Category Archives: direct mail

The Definition of Truth

According to Merriam Webster, the definition of ”truth” is ”a judgement, proposition, or idea that is true or is accepted as true.” This seems straightforward right? I mean..a fact is a fact. Well, as we all know, truth is often in the eye of the beholder. This is why so much misinformation or incomplete ”facts” float around about virtually everything. It’s why two people of similar intelligence can come to two completely different conclusions on virtually any subject. In other words, what I choose to believe may not be what you choose to believe.


At Mediabids we push back against the ”truth” about print publishing and advertising on a daily basis. This speaking into the wind nature of our everyday lives is particularly frustrating when it comes to the truth about weekly community papers. The Tribune (I mean Tronc, I guess), USA Today, New York Times and the big metro dailies get all the attention of the media watchers. You’ve all seen the headlines. The newspaper is dying right?

The truth is print circulation at many of the big metro dailies has declined (but they’re in transition and most are not going anywhere.) Nevertheless, the big metro dailies are also only one part of the newspaper industry story. The truth is that weekly community papers and shoppers are doing well and are very optimistic about their futures (see our most recent Print Observer post, ”The Future of Hyperlocal News.”)

To a certain extent, I’m sure none of this is news to the readers of the Print Observer. However, what you may find newsworthy, is that in terms of performance-based advertising (and all advertisers are demanding more and more performance), weekly papers deliver on par with daily publications. Through the first five months of the year, our direct-response ads in weeklies have delivered a similar number of calls as the dailies:

Per Month, Per Publication (avg.)

Weeklies – 104 calls

Dailies – 146 calls

At least in terms of our national advertisers, dailies clearly do a bit better than weeklies but this comparison needs some qualification. Weekly papers are generally delivered via the mail or later in the day – meaning people read them later in the evenings or over the weekend; the two least likely times for people to respond to print ads. On the other hand, dailies are generally delivered in the early morning. Based on our call volume data, readers then respond to daily paper advertising from 10a-3p weekdays (presumably while they’re on break or at lunch.)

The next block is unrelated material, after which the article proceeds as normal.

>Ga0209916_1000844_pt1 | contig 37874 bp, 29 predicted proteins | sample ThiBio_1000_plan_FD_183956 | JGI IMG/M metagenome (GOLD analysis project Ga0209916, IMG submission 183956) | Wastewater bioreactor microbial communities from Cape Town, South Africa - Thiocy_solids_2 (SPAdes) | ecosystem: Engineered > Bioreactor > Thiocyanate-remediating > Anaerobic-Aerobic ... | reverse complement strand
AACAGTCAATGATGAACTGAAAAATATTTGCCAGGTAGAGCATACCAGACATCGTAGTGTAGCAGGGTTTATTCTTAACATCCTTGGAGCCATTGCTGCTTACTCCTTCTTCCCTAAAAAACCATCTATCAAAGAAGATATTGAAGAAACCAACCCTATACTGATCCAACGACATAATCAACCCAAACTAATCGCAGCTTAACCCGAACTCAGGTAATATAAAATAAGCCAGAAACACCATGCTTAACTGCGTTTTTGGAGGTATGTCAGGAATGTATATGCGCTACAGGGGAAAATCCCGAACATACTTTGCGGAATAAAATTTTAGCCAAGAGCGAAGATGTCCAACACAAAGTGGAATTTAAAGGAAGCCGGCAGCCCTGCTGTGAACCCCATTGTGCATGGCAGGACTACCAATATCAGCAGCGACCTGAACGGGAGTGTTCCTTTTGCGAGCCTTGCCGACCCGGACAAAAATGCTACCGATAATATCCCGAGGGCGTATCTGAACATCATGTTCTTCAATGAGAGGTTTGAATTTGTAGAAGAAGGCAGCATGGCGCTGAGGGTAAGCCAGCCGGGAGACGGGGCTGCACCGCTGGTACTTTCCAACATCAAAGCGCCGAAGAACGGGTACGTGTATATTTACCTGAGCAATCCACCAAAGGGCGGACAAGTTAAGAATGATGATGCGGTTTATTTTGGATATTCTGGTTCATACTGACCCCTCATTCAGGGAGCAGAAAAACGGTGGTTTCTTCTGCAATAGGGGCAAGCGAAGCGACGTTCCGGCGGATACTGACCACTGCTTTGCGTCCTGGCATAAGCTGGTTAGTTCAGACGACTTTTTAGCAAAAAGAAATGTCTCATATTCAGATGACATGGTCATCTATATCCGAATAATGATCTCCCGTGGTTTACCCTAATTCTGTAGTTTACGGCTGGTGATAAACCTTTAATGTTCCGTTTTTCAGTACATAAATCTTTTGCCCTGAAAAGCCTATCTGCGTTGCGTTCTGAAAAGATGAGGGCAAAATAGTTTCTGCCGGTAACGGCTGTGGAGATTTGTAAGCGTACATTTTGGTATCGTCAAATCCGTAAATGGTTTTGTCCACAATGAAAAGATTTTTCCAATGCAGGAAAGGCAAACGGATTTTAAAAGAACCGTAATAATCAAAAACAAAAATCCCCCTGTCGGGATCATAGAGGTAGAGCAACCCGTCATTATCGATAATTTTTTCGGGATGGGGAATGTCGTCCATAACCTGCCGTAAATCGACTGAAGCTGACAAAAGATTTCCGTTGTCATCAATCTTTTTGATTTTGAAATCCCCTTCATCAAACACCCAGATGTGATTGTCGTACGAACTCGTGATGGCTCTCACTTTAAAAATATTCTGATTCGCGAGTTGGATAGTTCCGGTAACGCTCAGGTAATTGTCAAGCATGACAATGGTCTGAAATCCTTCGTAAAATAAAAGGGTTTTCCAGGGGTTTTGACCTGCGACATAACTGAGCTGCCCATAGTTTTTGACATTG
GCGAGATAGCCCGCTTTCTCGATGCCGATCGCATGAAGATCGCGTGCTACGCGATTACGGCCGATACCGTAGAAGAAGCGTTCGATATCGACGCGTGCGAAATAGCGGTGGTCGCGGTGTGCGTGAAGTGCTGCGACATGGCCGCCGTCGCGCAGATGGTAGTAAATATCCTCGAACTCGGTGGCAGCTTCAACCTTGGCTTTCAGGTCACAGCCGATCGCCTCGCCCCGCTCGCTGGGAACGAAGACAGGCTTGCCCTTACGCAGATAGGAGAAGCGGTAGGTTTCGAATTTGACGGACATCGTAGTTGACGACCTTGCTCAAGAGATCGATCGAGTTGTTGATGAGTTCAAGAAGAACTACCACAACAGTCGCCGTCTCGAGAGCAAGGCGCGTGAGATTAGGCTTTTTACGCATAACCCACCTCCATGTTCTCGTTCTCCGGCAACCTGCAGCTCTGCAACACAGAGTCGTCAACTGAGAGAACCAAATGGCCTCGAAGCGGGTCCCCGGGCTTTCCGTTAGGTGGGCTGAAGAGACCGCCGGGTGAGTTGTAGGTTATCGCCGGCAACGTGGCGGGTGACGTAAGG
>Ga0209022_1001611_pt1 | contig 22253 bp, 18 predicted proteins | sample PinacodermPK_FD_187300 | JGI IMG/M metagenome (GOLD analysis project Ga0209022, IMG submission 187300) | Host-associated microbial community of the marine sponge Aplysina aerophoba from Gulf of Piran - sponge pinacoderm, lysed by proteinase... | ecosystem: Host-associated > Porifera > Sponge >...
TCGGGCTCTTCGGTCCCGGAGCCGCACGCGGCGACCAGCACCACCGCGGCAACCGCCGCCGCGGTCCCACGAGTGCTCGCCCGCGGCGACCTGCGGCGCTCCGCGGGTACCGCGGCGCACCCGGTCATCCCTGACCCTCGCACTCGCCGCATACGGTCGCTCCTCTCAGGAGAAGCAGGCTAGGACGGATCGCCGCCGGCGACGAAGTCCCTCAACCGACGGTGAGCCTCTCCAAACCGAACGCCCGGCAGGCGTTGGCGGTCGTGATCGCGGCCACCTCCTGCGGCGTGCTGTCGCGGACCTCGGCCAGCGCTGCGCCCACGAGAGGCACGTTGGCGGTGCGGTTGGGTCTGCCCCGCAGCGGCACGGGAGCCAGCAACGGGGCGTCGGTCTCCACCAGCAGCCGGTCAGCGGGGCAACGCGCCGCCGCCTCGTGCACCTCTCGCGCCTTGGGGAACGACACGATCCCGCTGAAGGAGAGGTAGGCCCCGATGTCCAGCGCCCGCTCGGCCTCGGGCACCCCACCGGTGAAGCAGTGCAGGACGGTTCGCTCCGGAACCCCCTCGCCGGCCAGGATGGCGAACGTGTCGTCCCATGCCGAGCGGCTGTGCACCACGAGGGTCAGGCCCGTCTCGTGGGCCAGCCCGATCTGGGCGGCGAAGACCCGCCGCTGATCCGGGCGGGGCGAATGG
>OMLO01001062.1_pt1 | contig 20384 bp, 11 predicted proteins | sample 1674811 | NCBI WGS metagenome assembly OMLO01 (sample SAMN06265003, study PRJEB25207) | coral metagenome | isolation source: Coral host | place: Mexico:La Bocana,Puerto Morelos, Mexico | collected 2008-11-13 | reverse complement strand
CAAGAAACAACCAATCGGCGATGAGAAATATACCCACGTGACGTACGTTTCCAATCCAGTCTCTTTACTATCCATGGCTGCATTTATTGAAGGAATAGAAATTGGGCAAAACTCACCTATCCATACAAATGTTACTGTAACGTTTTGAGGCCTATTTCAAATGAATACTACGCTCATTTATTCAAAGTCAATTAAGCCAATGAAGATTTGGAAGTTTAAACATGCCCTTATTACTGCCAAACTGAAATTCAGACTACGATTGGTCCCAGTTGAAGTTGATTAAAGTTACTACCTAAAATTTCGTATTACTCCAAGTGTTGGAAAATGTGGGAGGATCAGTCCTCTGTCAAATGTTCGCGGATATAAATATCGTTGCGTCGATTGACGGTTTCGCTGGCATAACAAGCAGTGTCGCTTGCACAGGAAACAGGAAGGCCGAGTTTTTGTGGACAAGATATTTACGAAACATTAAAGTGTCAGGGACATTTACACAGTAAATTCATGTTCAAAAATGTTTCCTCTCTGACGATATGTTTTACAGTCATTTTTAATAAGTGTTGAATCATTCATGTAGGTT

Local news is important and continues to be relevant – not to mention near impossible to find from trusted online sources. Fact is, the local weekly still has a virtual monopoly on community news. Furthermore, local advertisers value being able to reach customers in the communities they serve, at a competitive price point and through a trusted local media source with generally deep roots. Local weeklies have a lot to be proud of – in both serving their communities and in their value to advertisers. No matter what you believe about the future of print, community weeklies are thriving and that’s the truth.

Post by Jim Jinks




Content Marketing Via Newspapers

SF HousesAt Mediabids we recently became aware of a somewhat unique insert program at the San Francisco Chronicle. They call it the ”slim jim.” It’s essentially a multi-page, double-sided pamphlet (full-color, 6 wide x 10.5 tall.) In fact, you may have seen a similar ”insert” from American Express or another lux brand in the New York Times or the Wall Street Journal. Anyway, this got us thinking about inserts and newspapers in a slightly different way.

One unique aspect of the slim jim product is the personalization feature; the inserts are going to San Francisco Chronicle subscribers only. As such, the advertiser prints ”Exclusively For San Francisco Chronicle Subscribers” on the front and back cover. This tactic isn’t necessarily cutting-edge but it is more often used in direct mail than newspaper inserts. Furthermore, the advertiser is using a unique phone number specifically assigned for the slim jim. The calls (both inquiries and sales/reservations) are then tracked back to the paper’s subscriber list. The tracking/reporting allows the advertiser to precisely measure ROI.

A top travel brand has been running the slim jim consistently for the past year. By all accounts it has been a very successful effort. Relative to a simple newspaper display ad, the slim jim really plays to the strengths of the advertiser and newspapers. Indeed, for advertisers and publications, there’s a lot to like about this type of insert product because it is essentially ”content marketing via newspapers.”